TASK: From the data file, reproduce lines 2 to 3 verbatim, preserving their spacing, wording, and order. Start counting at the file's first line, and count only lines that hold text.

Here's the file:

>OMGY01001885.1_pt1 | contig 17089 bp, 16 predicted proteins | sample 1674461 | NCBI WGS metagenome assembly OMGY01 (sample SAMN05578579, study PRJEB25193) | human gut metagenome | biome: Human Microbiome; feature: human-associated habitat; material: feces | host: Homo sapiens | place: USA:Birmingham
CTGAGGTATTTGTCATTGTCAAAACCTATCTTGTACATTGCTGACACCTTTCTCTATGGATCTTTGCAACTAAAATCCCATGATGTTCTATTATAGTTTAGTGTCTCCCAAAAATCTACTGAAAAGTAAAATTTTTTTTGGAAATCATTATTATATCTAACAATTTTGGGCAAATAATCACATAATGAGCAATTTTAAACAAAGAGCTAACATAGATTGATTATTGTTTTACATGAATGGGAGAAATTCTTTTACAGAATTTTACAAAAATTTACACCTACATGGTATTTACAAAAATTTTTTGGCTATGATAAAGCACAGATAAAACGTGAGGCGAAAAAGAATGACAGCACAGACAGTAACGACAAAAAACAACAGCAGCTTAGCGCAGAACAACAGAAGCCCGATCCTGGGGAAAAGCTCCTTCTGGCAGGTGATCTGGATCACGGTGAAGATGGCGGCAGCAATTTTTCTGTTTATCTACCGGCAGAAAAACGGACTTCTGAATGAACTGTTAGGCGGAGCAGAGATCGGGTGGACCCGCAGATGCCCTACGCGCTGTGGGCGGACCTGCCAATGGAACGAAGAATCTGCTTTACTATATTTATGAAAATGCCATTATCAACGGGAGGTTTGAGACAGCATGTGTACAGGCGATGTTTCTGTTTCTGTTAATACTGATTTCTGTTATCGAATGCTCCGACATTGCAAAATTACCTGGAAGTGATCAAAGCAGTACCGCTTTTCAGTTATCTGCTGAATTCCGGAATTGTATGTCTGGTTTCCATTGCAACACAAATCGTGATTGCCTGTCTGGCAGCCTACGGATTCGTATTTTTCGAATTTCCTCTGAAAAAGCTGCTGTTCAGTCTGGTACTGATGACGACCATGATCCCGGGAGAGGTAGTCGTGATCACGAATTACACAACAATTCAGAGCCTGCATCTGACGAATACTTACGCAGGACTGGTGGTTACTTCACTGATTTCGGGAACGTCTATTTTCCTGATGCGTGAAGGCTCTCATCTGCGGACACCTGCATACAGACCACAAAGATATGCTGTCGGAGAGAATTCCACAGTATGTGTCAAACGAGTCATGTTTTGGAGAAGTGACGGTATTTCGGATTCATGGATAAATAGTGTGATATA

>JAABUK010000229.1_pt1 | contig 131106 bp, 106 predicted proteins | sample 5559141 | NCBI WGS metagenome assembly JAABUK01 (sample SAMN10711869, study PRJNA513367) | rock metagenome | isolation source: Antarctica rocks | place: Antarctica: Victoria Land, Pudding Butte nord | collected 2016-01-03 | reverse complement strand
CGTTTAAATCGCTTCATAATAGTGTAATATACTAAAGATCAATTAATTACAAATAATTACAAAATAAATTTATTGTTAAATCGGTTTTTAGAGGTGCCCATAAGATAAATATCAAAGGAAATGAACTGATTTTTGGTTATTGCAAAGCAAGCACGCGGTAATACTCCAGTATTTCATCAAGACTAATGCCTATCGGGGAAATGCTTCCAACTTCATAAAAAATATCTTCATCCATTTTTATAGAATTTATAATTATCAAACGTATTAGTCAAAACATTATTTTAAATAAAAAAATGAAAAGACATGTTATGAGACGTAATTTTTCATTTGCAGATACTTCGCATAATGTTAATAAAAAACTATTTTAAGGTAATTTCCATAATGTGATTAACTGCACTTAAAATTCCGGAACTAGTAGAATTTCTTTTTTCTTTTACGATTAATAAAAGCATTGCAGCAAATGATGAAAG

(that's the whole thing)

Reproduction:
CTGAGGTATTTGTCATTGTCAAAACCTATCTTGTACATTGCTGACACCTTTCTCTATGGATCTTTGCAACTAAAATCCCATGATGTTCTATTATAGTTTAGTGTCTCCCAAAAATCTACTGAAAAGTAAAATTTTTTTTGGAAATCATTATTATATCTAACAATTTTGGGCAAATAATCACATAATGAGCAATTTTAAACAAAGAGCTAACATAGATTGATTATTGTTTTACATGAATGGGAGAAATTCTTTTACAGAATTTTACAAAAATTTACACCTACATGGTATTTACAAAAATTTTTTGGCTATGATAAAGCACAGATAAAACGTGAGGCGAAAAAGAATGACAGCACAGACAGTAACGACAAAAAACAACAGCAGCTTAGCGCAGAACAACAGAAGCCCGATCCTGGGGAAAAGCTCCTTCTGGCAGGTGATCTGGATCACGGTGAAGATGGCGGCAGCAATTTTTCTGTTTATCTACCGGCAGAAAAACGGACTTCTGAATGAACTGTTAGGCGGAGCAGAGATCGGGTGGACCCGCAGATGCCCTACGCGCTGTGGGCGGACCTGCCAATGGAACGAAGAATCTGCTTTACTATATTTATGAAAATGCCATTATCAACGGGAGGTTTGAGACAGCATGTGTACAGGCGATGTTTCTGTTTCTGTTAATACTGATTTCTGTTATCGAATGCTCCGACATTGCAAAATTACCTGGAAGTGATCAAAGCAGTACCGCTTTTCAGTTATCTGCTGAATTCCGGAATTGTATGTCTGGTTTCCATTGCAACACAAATCGTGATTGCCTGTCTGGCAGCCTACGGATTCGTATTTTTCGAATTTCCTCTGAAAAAGCTGCTGTTCAGTCTGGTACTGATGACGACCATGATCCCGGGAGAGGTAGTCGTGATCACGAATTACACAACAATTCAGAGCCTGCATCTGACGAATACTTACGCAGGACTGGTGGTTACTTCACTGATTTCGGGAACGTCTATTTTCCTGATGCGTGAAGGCTCTCATCTGCGGACACCTGCATACAGACCACAAAGATATGCTGTCGGAGAGAATTCCACAGTATGTGTCAAACGAGTCATGTTTTGGAGAAGTGACGGTATTTCGGATTCATGGATAAATAGTGTGATATA

>JAABUK010000229.1_pt1 | contig 131106 bp, 106 predicted proteins | sample 5559141 | NCBI WGS metagenome assembly JAABUK01 (sample SAMN10711869, study PRJNA513367) | rock metagenome | isolation source: Antarctica rocks | place: Antarctica: Victoria Land, Pudding Butte nord | collected 2016-01-03 | reverse complement strand